An instantly-recognisable brand today, this poster was reserved for use in the event of the German invasion. Once it became obvious that they were not going to invade, these posters were sent back for recycling. As they were never used, the survivors are incredibly rare. Even the Imperial War Museum – which has a very extensive collection of wartime posters – does not have a copy of this.
The story of the poster is well known these days, but bears repeating. In 1939, with invasion an ever-present threat, HM Government commissioned three posters with snippets designed to encourage the population. Bearing a crown at the top, it was clearly intended to be a message from the King: “Your Courage, Your Cheerfulness, Your Resolution, Will Bring Us Victory” was displayed widely, with hundreds of thousands being printed; similarly “Freedom is in Peril Defend it with all Your Might.” The third poster – “Keep Calm and Carry On” – was distributed, but was to be held back and only used in the event of invasion.
In the event the poster campaign was not a great success, with the people regarding it as an instruction from the powers-that-be that it was the people, not the leaders, who were going to be the ones doing the hard work. As the invasion never happened, Hitler’s armies being otherwise occupied elsewhere in the world, and the Spitfire achieving victory in the Battle of Britain, the Keep Calm posters were never used. Owing to the shortage of raw materials, the paper was recycled and there the story should have ended.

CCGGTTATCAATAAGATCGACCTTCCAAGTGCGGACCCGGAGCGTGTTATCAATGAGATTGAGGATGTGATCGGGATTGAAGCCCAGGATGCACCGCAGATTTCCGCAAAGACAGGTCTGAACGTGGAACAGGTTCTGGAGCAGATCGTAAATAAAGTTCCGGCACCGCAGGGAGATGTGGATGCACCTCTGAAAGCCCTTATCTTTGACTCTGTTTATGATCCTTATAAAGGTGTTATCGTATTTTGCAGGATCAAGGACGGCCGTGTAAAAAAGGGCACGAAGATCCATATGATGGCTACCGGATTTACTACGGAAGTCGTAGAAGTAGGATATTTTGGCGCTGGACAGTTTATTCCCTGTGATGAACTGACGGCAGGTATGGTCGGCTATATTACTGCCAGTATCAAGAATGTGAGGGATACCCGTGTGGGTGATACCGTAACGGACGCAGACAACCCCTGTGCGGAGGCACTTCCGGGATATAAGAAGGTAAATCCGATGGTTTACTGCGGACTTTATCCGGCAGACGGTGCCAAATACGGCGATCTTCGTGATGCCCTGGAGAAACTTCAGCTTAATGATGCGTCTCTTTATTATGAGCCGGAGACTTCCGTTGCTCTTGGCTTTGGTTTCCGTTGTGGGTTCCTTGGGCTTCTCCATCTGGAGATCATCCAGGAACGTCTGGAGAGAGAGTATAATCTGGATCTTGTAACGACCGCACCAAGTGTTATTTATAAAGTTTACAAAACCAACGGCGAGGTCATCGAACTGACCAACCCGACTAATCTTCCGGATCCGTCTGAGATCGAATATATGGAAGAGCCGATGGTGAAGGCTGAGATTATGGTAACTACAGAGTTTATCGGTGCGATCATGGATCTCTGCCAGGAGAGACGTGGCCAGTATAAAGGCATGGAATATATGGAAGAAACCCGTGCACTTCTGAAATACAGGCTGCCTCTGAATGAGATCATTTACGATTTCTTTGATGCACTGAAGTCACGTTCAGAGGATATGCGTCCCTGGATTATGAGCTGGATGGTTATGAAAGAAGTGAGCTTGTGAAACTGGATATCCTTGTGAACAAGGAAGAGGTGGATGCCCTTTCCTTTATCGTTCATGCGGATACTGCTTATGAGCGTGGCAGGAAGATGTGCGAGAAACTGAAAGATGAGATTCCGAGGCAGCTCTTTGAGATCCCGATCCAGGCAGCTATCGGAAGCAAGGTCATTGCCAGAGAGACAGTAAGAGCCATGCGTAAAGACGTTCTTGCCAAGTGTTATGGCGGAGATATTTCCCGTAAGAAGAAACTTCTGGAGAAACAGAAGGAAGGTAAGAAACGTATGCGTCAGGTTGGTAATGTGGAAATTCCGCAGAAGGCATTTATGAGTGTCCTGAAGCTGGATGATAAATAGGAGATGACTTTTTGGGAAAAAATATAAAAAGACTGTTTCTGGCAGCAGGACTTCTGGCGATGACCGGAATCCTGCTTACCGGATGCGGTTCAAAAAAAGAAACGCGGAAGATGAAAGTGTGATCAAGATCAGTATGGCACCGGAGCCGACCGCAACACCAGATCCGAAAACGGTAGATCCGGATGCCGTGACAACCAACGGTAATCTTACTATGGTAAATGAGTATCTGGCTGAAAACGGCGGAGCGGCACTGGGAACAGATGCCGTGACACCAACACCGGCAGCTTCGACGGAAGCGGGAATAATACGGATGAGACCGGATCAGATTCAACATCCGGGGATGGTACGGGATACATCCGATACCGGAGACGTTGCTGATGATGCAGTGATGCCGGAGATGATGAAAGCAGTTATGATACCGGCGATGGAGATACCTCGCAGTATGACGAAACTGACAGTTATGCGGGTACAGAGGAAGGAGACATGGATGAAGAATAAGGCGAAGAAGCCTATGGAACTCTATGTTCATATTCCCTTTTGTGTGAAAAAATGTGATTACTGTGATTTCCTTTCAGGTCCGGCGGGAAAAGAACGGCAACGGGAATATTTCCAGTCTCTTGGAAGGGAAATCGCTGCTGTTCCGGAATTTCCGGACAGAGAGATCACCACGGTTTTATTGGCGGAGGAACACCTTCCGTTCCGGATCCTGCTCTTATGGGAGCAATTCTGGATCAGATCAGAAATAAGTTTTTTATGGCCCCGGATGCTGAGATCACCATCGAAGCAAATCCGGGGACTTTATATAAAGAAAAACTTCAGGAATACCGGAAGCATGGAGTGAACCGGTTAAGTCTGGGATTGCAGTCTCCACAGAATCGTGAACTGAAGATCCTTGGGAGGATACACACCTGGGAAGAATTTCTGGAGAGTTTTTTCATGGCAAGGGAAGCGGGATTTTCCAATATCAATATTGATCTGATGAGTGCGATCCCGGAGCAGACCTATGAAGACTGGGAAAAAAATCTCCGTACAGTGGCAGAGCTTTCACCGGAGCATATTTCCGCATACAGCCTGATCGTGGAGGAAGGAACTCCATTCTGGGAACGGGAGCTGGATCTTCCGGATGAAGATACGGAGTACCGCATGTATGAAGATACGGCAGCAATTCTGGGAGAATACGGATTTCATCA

However, in 2000, the owner of Barter Books in Alnwick discovered a copy of the poster in the bottom of a box of books. They hung it up in their shop and started producing reproductions, and the poster has become an internationally recognised image, reproduced on mugs, t-shirts, and adapted into such uplifting slogans as “Keep Calm and Drink Tea”.
A much more successful series of propaganda was created by ‘Fougasse’ – Cyril Bird. Picture editor of Punch from 1937-1949, then editor until 1953, he noted that the best sort of advertising would make people smile. He worked unpaid for the Ministry of Information during the war, producing cartoons with a short word of advise. His Careless Talk Costs Lives series of posters are amongst the most famous of the propaganda campaigns of the Second World War.